The blog post for this week has been written by Peter Rowland, who recaps his experience of Egyptology during the COVID-19 Pandemic. Peter is an enthusiast Egyptologist who in the early 1970s worked in Egypt, around the Suez area, as an engineer with Exxon International. There followed various organised and private visits during the 1990s and early 2000s, but the feeling was that visits like this are all well and good but sadly they are a bit of a scatter gun approach to a huge subject. Peter retired in 2011 and decided it was time to put some structure to the huge subject of ancient Egypt. By chance, the online Egyptology courses run by Exeter University and taught by Lucia Gahlin were discovered. This proved most fortuitous, and has led to a wonderful learning process since the start of Lucia’s courses. Sadly, Exeter have discontinued all their online presence. During the Exeter period, Lucia introduced him to the Kemet Klub and the Egypt Exploration Society. Peter says, “above all, the Egyptology family I now feel part of have been a godsend during the current pandemic and has made life so much more bearable, especially during the lockdown periods”.
The past twelve months or so have certainly seen dramatic changes in how we are able to live our lives. Pre-March 2020, everything was normal, and we were able to do what we wanted. Personally, in January I spent just over a week in Luxor as part of a small group headed by Professor Aidan Dodson looking at Seti I and Ramesses III (fig. 1). In February, it was a visit to Petra in Jordan, with the only concerns due to the severe storms in the UK and how long we would be delayed getting home. Fortunately, it was only a 24-hour delay. This was just a couple of weeks before the Coronavirus outbreak was upgraded to a Pandemic and all our lives changed with restrictions in movement and the first lockdown. The first unknown was what will happen to our next trip to Egypt with Ancient World Tours planned for May. Fortunately, the decision to move it forward to May 2021 was made fairly quickly, although this has now been delayed further to April 2022.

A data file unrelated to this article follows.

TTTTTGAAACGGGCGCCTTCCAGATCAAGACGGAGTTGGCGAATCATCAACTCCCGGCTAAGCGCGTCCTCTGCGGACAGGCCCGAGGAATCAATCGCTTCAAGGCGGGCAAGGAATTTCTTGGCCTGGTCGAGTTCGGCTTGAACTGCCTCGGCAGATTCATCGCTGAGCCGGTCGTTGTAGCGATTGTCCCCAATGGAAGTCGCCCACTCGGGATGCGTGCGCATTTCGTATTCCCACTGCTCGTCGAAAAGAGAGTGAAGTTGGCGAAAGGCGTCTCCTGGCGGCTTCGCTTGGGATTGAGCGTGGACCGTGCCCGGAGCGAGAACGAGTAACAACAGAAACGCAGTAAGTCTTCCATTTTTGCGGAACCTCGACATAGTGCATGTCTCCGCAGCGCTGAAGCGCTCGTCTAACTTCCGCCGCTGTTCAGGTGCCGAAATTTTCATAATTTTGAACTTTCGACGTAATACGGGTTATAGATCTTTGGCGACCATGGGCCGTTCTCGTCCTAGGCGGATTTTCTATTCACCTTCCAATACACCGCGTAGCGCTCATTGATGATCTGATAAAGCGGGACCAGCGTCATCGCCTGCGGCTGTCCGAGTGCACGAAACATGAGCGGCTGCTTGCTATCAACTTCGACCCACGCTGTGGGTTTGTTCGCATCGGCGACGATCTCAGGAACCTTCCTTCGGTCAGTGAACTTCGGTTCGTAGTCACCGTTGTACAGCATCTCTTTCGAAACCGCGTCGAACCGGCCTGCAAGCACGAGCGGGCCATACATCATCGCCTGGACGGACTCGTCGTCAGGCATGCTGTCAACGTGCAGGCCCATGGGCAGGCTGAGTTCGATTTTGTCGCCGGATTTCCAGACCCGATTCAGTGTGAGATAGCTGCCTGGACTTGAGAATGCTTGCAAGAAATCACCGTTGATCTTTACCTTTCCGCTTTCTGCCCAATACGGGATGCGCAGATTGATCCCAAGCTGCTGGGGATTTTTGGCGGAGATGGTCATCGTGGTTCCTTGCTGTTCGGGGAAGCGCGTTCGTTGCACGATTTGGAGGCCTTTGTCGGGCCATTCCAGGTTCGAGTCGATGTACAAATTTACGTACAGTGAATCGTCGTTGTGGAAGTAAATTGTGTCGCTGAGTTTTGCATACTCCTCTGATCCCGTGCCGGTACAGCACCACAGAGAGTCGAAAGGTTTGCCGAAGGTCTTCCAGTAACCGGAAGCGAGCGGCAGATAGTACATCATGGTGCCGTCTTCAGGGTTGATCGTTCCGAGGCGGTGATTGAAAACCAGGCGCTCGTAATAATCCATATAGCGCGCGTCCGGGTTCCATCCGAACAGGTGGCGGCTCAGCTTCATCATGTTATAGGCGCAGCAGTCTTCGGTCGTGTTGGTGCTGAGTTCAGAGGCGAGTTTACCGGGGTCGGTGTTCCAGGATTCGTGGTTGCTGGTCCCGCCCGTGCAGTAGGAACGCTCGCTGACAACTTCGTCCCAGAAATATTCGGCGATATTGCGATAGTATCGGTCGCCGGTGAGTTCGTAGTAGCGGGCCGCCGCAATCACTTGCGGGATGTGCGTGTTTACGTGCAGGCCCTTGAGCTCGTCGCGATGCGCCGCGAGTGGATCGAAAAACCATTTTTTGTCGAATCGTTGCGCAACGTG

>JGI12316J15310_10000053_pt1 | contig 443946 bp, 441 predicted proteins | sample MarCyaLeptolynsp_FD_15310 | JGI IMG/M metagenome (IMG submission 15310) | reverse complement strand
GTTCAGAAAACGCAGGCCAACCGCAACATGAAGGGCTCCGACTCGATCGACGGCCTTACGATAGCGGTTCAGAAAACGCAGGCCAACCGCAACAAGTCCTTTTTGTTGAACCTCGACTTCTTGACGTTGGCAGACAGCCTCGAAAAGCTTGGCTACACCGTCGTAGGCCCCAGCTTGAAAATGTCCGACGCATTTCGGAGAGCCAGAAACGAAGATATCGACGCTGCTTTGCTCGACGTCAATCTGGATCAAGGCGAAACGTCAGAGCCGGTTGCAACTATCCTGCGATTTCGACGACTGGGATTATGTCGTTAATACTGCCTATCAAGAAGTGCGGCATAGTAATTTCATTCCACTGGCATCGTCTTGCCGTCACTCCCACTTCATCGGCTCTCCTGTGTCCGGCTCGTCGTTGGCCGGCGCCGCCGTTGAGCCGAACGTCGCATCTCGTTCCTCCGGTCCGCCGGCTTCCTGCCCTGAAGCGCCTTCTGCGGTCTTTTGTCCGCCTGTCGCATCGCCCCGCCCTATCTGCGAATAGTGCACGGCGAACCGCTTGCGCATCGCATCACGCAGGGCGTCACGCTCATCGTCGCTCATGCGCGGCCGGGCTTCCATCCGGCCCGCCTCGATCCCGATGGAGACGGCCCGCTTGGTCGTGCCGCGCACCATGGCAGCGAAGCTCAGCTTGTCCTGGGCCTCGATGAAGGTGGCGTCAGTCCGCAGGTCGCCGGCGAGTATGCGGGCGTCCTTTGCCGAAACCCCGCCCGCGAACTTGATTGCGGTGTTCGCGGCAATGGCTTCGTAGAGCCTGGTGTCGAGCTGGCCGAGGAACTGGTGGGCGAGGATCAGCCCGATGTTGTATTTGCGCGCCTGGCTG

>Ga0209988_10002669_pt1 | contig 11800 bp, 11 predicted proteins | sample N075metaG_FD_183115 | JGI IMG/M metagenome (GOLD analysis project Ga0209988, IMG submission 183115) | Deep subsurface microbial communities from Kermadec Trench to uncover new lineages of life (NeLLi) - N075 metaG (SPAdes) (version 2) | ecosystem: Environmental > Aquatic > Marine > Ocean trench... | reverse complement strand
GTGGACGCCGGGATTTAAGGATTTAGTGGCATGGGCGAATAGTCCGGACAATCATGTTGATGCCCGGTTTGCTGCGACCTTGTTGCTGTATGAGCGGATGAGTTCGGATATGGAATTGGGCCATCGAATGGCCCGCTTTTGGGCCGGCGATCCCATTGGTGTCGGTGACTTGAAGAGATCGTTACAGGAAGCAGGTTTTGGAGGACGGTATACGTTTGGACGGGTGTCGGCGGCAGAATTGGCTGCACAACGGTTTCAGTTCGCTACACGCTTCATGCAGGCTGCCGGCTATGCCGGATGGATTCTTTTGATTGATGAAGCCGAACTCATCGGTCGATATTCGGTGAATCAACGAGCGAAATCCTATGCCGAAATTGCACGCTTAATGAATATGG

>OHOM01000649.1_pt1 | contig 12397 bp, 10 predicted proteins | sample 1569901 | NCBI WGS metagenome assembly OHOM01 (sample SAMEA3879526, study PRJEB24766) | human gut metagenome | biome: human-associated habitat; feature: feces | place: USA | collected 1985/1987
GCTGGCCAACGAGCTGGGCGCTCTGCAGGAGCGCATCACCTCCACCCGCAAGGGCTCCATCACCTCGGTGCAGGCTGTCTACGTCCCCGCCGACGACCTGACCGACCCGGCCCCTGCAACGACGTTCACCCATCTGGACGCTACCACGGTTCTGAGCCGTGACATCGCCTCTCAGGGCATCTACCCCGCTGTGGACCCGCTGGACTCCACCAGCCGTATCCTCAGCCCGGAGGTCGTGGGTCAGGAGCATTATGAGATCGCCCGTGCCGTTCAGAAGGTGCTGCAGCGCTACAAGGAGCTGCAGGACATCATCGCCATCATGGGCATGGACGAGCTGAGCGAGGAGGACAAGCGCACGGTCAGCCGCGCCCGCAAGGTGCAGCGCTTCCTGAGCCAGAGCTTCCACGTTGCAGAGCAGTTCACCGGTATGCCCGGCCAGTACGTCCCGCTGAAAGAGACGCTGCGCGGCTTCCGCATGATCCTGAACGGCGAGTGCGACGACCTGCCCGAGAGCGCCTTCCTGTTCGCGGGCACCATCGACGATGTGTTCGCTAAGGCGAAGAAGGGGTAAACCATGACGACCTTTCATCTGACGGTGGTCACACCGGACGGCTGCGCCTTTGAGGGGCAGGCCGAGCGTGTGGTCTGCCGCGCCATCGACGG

|Fig. 1: Decoration in the tomb of Seti I|
The big thing though was what to do with our free time? The weather was good, so the daily exercise regime was good, and the garden was there to do the many jobs that gardens demand. There was catching up on the scanning of pre-digital images that have sat there for years just waiting for an opportunity like this. All these options were OK, but it soon became a little bit mind-boggling. Then, bingo, an announcement by the Egypt Exploration Society (EES) that they will be setting up a series of lectures made available via the Zoom platform (fig. 2). Initially the number of attendees was quite small, so you needed to be pretty sharp in booking your place. What a brilliant way of learning the usual, but also the more obscure topics about a subject we love. Very quickly, it was obvious that this means of presentation was proving extremely popular so the EES upped the numbers of attendee places available and even arranged repeats.